This site is hosted from an AWS S3 bucket and fronted by the AWS CloudFront CDN service. Continuing a recent theme about security, I figured I’d provide an updated guide to configuring S3 and CloudFront hosting with the additional angle of securing with TLS. I briefly covered CDNs and CloudFront in easy wins for website performance. Essentially a CDN is a vast collection of servers distributed throughout the world in a way that they’re “close” to the consumers of the assets served.
Over the last few years we’ve seen a series of high profile SSL fails with names like Heartbleed, BEAST and POODLE which are based on various flaws in SSL and its various algorithm/cipher implementations. SSL (otherwise formerly known as SSLv3) is dead and has now all but been abandoned as essentially “not fixable”. TLS is now the only show in town with three active versions TLSv1, TLSv1.1 and TLSv1.2 (and TLSv1.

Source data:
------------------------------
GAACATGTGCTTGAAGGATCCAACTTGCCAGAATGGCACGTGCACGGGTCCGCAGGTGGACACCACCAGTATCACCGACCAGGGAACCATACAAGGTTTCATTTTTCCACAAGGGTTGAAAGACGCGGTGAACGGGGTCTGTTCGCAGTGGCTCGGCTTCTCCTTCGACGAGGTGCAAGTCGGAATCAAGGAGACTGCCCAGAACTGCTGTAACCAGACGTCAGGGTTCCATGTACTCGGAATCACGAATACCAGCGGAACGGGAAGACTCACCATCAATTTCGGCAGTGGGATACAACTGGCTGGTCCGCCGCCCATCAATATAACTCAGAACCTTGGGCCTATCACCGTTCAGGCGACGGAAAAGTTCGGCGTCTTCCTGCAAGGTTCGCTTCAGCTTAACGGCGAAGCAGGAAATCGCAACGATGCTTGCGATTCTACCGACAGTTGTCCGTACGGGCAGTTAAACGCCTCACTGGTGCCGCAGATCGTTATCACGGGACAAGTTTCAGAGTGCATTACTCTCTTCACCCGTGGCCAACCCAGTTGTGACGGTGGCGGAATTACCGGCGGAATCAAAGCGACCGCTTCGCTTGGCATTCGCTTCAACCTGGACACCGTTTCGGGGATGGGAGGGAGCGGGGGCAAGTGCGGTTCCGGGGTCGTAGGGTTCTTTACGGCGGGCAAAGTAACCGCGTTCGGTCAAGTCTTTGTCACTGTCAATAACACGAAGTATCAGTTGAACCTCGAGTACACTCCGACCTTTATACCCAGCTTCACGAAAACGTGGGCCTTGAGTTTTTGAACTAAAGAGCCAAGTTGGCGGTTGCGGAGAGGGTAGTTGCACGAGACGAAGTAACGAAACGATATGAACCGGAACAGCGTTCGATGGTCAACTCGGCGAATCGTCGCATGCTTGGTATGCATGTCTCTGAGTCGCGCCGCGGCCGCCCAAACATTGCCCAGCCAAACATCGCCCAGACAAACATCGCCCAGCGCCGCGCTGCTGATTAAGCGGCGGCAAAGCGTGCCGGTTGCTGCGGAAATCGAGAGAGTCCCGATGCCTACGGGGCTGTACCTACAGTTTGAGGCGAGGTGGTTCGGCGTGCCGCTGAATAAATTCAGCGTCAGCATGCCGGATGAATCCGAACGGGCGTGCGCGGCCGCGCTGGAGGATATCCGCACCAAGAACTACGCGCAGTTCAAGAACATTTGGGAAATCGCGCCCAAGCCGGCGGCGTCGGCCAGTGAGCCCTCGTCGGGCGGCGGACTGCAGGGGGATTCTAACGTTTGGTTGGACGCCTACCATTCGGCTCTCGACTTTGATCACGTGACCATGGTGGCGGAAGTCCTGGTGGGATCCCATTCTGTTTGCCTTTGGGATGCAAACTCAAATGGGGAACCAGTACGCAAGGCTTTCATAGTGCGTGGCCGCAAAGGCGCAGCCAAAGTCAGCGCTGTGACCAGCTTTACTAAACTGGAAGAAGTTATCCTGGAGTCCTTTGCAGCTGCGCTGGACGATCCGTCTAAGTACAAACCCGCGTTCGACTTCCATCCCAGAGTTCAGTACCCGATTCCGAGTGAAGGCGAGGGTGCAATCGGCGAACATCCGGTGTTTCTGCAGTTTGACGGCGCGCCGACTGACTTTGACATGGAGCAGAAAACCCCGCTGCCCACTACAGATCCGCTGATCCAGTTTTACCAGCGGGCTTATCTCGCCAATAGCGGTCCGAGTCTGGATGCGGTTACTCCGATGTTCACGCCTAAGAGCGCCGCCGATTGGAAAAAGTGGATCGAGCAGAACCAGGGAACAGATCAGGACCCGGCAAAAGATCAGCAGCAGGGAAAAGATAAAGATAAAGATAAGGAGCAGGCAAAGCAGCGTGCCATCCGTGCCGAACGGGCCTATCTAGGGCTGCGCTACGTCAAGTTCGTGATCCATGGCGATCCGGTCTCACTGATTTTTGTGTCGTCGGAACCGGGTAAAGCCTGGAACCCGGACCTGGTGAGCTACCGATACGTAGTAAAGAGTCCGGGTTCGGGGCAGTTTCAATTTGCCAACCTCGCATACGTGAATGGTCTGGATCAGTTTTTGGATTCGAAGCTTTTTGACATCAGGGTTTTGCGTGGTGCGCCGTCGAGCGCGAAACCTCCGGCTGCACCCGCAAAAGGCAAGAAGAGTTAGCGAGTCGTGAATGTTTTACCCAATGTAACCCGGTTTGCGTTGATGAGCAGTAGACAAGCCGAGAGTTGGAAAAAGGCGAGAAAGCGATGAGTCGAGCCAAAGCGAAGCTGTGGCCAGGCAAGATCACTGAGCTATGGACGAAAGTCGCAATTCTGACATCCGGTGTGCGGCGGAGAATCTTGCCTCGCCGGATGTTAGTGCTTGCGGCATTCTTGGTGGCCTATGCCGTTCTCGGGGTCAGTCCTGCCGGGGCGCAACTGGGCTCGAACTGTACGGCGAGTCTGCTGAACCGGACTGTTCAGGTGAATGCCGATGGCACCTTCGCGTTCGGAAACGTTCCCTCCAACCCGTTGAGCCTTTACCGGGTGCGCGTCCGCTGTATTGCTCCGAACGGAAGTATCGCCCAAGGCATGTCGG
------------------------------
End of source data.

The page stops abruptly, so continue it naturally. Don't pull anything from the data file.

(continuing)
In a previous post I covered how I’ve been using PuTTY to get through the day, I decided to expand on it a little further and document a couple steps to bring a particular server’s ports closer to you … even if they’re firewalled away. An ssh tunnel can be explained quite simply as: an encrypted connection that is used to transport another protocol Single Server sshing into a server is one thing, but what if port 22 is the only practical accessible port due to firewall restrictions?
Lately I’ve been working with quite a few AWS EC2 Instances which have required me to SSH into them at various points for troubleshooting, so I thought I might as well document a few basics of SSH with key pairs. Using PuTTY PuTTY is the most prominant Secure Shell (SSH) client out there as demonstrated by its inclusion by serveral other applications, such as WinSCP. PuTTY can make the process of connecting remotely to a server via SSH (mostly) painless.